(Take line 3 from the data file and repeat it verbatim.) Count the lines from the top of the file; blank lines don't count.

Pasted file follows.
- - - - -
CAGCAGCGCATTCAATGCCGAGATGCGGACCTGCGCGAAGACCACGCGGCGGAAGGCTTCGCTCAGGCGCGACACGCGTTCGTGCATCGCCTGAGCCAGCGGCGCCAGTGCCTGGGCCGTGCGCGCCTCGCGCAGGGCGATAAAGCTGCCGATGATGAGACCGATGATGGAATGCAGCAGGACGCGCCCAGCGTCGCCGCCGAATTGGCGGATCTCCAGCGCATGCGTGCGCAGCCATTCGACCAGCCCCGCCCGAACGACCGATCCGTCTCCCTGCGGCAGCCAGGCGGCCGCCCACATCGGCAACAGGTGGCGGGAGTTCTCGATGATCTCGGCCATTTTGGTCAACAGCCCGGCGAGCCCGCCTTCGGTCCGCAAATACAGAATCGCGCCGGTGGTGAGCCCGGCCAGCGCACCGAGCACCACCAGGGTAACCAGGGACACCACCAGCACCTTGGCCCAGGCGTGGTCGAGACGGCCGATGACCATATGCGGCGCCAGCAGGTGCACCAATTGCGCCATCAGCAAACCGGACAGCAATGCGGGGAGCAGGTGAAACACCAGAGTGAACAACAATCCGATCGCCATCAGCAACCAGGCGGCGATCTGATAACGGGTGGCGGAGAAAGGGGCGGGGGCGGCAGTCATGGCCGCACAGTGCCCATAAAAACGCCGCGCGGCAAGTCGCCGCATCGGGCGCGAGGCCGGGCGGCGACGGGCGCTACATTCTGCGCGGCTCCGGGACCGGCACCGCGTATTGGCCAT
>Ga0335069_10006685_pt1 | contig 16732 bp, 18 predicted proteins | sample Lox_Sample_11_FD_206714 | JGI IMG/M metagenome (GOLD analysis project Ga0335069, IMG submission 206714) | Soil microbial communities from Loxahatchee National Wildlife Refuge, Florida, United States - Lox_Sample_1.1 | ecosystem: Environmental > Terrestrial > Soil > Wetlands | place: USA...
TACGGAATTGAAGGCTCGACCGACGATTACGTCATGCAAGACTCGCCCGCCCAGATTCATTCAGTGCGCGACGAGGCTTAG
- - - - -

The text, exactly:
TACGGAATTGAAGGCTCGACCGACGATTACGTCATGCAAGACTCGCCCGCCCAGATTCATTCAGTGCGCGACGAGGCTTAG